Why You Need to Forget about Racing to Zero

Karen White Featured 0 Comments

If you’re in debt, it can be hard to think about anything else and easy to get caught up in tracking every cent that goes toward your debt repayments. It’s tough to see your net worth constantly in the red, and completely understandable that you’re extremely focused on getting the amount of debt you have to zero.

But this racing to zero can have some serious ramifications if you’re not careful. It sounds a little counterintuitive to say that having a one-track mind when it comes to destroying debt can be a bad thing, but when you don’t develop goals and plans outside of your efforts to pay back loans or reduce credit card balances, you’re actually risking future stability and financial success.

How Racing to Zero Can Negatively Impact Your Finances

Don’t get me wrong: working hard to pay off every last bit of debt is important, and crucial if you want to be financially secure and successful. It’s when you lose sight of all other financial priorities that you run into trouble.

When you’ve exclusively focused on debt repayment, once that debt is paid off you’ll be starting at “zero.” If it takes you five years to get rid of every bit of debt you have, if you’re only focusing on that financial goal, consider how you feel about being five years down the road without having established any kind of savings. Imagine five whole years passing and not having anything else to show for it but a net worth of $0.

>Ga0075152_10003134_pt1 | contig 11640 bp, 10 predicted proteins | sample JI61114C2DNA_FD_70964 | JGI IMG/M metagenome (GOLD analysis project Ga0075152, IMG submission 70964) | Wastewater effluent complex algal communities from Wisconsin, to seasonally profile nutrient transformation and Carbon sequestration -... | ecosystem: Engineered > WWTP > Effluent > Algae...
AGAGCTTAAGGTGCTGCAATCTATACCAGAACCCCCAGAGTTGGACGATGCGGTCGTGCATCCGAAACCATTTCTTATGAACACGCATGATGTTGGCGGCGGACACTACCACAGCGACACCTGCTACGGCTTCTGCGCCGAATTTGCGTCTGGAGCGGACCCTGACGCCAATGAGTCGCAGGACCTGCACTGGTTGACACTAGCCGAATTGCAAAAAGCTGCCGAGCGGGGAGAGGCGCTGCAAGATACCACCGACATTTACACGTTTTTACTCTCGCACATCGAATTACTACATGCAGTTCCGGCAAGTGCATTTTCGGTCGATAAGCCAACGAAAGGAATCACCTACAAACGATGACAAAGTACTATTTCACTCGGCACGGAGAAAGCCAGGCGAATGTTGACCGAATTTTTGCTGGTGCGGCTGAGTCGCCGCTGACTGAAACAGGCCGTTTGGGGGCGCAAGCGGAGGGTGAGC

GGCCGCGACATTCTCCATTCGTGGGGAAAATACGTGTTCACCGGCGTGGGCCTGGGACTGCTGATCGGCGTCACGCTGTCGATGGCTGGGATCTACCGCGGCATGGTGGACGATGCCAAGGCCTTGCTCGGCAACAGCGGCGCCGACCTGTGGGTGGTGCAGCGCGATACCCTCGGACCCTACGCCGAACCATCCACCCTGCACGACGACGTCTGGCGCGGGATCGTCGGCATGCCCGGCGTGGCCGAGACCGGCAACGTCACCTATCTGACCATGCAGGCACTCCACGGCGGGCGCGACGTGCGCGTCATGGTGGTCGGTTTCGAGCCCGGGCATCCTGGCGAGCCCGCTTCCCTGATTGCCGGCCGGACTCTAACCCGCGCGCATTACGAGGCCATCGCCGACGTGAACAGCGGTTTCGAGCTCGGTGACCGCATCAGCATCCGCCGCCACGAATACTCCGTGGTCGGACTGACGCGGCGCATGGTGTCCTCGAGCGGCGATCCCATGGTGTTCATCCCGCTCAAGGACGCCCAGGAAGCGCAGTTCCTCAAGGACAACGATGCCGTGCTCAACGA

Racing to zero may help you stem the tide of money leaving your checking account every month because you’re not continuing to pay interest on your debt, but it can cost you even more in missed opportunities.

If you look at the big picture – or life beyond debt – and plan ahead by putting a little here and a little there in investment accounts, it might take you a little longer than five years to be totally debt-free. But when you are, you’re going to be moving forward with far more than a net worth of $0 because you were focused on all your financial goals and priorities, and you gave some of your money a chance to grow via the magic that is compound interest.

Balancing Your Debt Journey with Other Financial Goals

The key to becoming financially independent is to focus on goals. While debt will drag you down, it may not always be the absolute most important aspect of your finances to think about – at least, not exclusively.

You need to learn to balance debt repayments with achieving your financial goals, such as building up an emergency fund, saving for your kids’ college, and your retirement. The door to your biggest investment opportunity is incrementally closing each and every day, because that opportunity is time.

To completely miss out on the opportunity to save and invest your money today will cost you down the road, because you didn’t give your nest egg enough time to earn interest and compound to grow exponentially. Before you throw every last cent at your debt, consider giving your other financial goals some thought.

Sure, you may still want to be most aggressive with debt repayment, because the interest on the money borrowed is costing you money. But you don’t have to completely ignore all your other financial goals. In fact, you can actually boost your progress toward those goals.

Could you pick up some part-time work on the side? Could you do a little freelance or consulting work in your free time? Earning more money is going to help you fast-track all of your financial goals so you can have an easier time not only aggressively tackling your debt, but also giving attention to worthy causes like emergency savings, college savings, and retirement savings.

Racing to zero is only going to get you just that: zero. You need a comprehensive plan that is going to help carry you forward with success once you pay off all your debts. Because that’s the good news: there is life after debt, and you’re going to want to be financially prepared for it.

By Kali Hawlk, Contributor